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 Post subject: Re: Sci-fi
PostPosted: Thu Dec 01, 2011 5:45 pm 
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lbt wrote:
Netcurtains3 wrote:
Cajun_Catholic_Guy,
The original title was French - I can't unfortunately read French.

Monkey would be a bad title - the Apes would need to be "big" at least as big as a man
for the story to work.



The title is La Planète des singes (I have the book in French). Literally that means the Planet of the Monkeys.


Ah! That sounds right. I just remember something about that on a documentary I was watching about Planet of The Apes.

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 Post subject: Re: Sci-fi
PostPosted: Tue Dec 13, 2011 4:20 pm 
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I haven't read any of his books but is anyone a fan of Orson Scott Card?

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 Post subject: Re: Sci-fi
PostPosted: Tue Dec 13, 2011 5:08 pm 
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His earlier works, yes. In the last 5-10 years, he's started to sound like a bad parody of himself.

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 Post subject: Re: Sci-fi
PostPosted: Wed Dec 14, 2011 7:38 pm 
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Cajun_Catholic_Guy wrote:
I haven't read any of his books but is anyone a fan of Orson Scott Card?


I consider Ender's Game to be the best book on leadership I've ever read.

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 Post subject: Re: Sci-fi
PostPosted: Fri Dec 16, 2011 9:58 am 
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GKC wrote:
You will find female villains amongst the Havenite elite.

I don't think so. There is one female villain among the Havenites (initials CR), the remainder are antagonists at worst.

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And female idiots amongst the Manticoran elite.

There are more male idiots than female, and every time a female officer has a conflict with a male one, it's the female that knows better, and this is true whether she is the superior officer or not. Sometimes this is played for tragedy.

Again, take my criticism for what it's worth. I've not re-read or taken any notes. But I think that women in the Honorverse are consistently portrayed not only as being as capable as men, but more capable. And, what I think is equally curious, is the conceit that no women would prefer their traditional roles but instead will wholeheartedly embrace "equality" at all levels of society (as we see with the Graysons).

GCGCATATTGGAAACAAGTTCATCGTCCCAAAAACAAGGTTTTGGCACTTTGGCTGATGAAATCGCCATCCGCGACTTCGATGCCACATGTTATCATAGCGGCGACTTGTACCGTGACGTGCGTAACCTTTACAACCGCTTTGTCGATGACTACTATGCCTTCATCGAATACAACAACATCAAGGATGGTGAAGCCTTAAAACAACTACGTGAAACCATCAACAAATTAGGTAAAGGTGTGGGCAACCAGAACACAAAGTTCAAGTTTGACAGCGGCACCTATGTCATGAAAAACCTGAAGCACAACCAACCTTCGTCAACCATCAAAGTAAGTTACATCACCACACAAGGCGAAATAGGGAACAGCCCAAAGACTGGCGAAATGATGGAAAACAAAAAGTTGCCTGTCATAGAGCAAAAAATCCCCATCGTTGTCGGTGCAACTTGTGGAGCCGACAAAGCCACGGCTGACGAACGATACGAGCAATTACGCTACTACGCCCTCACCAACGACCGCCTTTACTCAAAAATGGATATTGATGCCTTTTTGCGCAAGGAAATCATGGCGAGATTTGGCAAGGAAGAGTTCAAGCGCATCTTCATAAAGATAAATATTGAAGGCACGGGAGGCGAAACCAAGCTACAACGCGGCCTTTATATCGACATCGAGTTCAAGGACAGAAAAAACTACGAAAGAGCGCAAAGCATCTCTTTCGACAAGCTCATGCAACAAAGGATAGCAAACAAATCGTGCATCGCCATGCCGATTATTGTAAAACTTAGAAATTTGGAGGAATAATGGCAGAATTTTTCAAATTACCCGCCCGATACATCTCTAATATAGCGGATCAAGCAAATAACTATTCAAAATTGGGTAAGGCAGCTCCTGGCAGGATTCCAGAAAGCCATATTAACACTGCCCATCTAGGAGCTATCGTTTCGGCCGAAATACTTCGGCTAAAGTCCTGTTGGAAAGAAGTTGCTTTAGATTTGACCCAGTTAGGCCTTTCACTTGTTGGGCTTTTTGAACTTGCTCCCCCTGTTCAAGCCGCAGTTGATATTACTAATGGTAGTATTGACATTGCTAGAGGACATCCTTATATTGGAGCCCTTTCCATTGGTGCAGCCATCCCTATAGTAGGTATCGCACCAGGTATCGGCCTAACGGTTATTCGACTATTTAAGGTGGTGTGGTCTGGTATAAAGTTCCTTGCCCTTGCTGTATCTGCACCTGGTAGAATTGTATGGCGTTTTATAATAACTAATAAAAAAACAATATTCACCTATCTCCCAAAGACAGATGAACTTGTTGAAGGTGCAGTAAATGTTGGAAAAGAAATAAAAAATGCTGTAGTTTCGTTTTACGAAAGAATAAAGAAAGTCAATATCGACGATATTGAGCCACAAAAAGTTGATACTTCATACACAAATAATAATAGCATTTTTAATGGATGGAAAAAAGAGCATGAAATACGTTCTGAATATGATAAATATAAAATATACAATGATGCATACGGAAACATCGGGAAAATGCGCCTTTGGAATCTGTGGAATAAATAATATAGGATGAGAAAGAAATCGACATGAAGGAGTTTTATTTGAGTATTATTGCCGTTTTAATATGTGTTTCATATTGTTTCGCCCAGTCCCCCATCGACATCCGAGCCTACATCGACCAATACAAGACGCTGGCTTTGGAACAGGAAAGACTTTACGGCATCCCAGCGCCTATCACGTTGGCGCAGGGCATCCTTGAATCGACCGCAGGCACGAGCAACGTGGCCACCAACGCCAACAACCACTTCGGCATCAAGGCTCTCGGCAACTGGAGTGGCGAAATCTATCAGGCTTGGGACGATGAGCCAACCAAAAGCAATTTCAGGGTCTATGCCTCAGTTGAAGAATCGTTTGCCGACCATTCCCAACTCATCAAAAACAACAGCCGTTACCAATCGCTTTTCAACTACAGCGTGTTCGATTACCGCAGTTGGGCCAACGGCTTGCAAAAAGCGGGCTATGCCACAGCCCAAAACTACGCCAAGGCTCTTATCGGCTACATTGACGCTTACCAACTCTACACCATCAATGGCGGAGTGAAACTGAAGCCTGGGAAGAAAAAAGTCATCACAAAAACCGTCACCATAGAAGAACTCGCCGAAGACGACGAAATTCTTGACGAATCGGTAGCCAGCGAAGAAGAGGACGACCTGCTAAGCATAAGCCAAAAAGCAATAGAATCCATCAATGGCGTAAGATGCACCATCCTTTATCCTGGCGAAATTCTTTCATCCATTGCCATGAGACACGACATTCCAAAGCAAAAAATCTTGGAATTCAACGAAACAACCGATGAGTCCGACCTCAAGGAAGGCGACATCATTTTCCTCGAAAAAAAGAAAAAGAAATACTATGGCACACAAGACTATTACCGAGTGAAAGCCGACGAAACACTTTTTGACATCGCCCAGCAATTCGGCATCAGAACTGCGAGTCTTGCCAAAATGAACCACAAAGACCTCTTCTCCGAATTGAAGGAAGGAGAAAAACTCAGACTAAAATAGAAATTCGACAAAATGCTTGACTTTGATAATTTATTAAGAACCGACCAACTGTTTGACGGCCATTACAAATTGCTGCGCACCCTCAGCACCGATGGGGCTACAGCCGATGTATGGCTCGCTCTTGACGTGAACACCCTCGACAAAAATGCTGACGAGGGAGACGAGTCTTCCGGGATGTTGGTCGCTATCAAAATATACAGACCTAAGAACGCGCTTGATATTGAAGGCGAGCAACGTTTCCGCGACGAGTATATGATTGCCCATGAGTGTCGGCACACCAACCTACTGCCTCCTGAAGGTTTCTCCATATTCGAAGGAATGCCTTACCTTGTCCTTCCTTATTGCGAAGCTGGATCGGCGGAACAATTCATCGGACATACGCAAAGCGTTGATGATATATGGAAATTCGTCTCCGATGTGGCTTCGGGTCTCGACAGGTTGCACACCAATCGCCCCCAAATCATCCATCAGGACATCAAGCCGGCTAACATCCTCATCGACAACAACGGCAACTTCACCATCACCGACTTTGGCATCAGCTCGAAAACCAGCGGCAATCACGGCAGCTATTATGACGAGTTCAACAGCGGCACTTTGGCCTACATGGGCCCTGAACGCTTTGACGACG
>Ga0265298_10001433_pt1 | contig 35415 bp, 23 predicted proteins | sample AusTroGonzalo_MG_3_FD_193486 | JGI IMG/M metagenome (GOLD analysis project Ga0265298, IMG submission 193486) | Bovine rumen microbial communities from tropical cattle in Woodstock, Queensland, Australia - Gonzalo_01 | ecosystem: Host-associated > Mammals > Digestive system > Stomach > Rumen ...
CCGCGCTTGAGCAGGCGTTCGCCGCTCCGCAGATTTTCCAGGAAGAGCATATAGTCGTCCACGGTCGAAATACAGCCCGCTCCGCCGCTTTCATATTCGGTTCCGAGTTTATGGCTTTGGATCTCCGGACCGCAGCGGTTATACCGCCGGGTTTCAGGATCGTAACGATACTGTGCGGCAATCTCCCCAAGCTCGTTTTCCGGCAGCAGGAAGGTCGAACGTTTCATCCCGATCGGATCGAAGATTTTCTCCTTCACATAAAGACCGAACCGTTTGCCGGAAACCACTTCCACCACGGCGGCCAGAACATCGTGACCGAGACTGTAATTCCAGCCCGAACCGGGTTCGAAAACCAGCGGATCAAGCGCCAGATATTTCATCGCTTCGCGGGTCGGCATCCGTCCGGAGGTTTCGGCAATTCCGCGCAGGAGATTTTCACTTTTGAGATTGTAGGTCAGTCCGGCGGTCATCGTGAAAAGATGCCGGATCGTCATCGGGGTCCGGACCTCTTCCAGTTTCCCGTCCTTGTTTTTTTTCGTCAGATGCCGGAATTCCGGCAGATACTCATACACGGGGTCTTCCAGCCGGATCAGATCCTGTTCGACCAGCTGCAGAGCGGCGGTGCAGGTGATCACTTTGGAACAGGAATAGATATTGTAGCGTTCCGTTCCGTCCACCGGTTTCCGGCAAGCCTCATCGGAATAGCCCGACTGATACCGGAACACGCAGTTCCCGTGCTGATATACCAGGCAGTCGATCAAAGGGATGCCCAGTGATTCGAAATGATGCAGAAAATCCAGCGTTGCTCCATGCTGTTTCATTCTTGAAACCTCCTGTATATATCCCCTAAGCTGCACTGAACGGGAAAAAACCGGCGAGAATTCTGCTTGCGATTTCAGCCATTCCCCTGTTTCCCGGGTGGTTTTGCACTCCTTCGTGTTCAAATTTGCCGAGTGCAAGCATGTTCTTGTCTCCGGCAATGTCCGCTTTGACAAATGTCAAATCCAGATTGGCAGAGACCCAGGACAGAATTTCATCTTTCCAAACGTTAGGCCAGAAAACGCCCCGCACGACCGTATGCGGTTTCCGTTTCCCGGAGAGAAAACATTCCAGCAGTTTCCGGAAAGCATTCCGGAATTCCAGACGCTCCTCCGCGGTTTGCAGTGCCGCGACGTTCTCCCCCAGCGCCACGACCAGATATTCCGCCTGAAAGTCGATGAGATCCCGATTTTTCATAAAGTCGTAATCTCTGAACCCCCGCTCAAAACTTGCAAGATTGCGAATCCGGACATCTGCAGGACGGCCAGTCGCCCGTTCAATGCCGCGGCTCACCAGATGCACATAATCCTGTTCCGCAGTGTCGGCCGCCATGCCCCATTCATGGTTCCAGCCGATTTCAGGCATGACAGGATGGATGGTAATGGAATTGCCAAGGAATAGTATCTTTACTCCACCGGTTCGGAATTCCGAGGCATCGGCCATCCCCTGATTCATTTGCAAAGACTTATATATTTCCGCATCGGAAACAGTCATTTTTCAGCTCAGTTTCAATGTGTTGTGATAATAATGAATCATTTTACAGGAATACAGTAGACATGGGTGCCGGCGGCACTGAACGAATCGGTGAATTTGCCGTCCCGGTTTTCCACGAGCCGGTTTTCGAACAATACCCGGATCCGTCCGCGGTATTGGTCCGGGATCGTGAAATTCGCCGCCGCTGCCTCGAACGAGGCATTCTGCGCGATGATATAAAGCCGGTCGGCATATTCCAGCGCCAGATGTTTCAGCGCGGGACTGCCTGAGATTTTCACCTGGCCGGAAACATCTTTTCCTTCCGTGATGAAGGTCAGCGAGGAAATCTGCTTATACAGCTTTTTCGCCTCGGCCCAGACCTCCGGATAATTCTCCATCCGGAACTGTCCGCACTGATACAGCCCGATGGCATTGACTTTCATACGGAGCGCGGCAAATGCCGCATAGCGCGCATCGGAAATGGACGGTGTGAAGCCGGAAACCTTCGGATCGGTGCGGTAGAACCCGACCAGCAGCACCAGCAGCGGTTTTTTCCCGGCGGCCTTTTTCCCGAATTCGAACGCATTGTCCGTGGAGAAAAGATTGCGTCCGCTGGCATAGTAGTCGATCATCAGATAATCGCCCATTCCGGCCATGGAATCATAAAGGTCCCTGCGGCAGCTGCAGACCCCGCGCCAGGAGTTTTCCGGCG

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 Post subject: Re: Sci-fi
PostPosted: Sun Dec 25, 2011 9:14 pm 
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On a side note, I re-read The Gripping Hand and it was not as bad as I remembered. Not as good, of course, as Mote but then few things are. And I also read Pournelle's daughter's authorized sequel Outies and it was much better than I feared it would be. It didn't exactly sound like my cup of tea from what I read of it, but it it turned out to be quite good, actually better than Hand. Yes, having a "genderless" character was quite weird but there is a lot of good material. It doesn't pick up where Hand left off, exactly, rather exploring one of the subplots introduced in it but not resolved.

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 Post subject: Re: Sci-fi
PostPosted: Sun Dec 25, 2011 9:33 pm 
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Bagheera wrote:
On a side note, I re-read The Gripping Hand and it was not as bad as I remembered. Not as good, of course, as Mote but then few things are. And I also read Pournelle's daughter's authorized sequel Outies and it was much better than I feared it would be. It didn't exactly sound like my cup of tea from what I read of it, but it it turned out to be quite good, actually better than Hand. Yes, having a "genderless" character was quite weird but there is a lot of good material. It doesn't pick up where Hand left off, exactly, rather exploring one of the subplots introduced in it but not resolved.



I still can't see much in GRIPPING HAND. I have the daughter's book, OUTIES, but haven't looked into it yet. I had the same initial reaction to what I read of it, but perhaps I'll be happily surprised. The daughter lives locally. I hope to get OUTIES signed.

Eventually, I'll reply, disagreeing with you, re: the Honorverse. Opinions are ubiquitous.

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 Post subject: Re: Sci-fi
PostPosted: Mon Dec 26, 2011 7:35 am 
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GKC wrote:
I still can't see much in GRIPPING HAND.

When I first read it I would have been inclined to agree, but I realized that I was comparing it to Mote. On its own merits it's a fair read. But then I eat up details about fictional worlds and such, so the details about Sparta, Maxroy's Purchase, and New Utah alone are almost worth the purchase price.

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I have the daughter's book, OUTIES, but haven't looked into it yet. I had the same initial reaction to what I read of it, but perhaps I'll be happily surprised.

It's very different -- the Imperial Navy is not involved at all. The author at least gets the technology (mostly) right, which is more than one can say about some of the "War World" stories set in the same universe. Some of the characters from the other "Mote" books (Blaine, Renner, Horvath) seem unfamiliar, but they are peripheral to the story.

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Eventually, I'll reply, disagreeing with you, re: the Honorverse. Opinions are ubiquitous.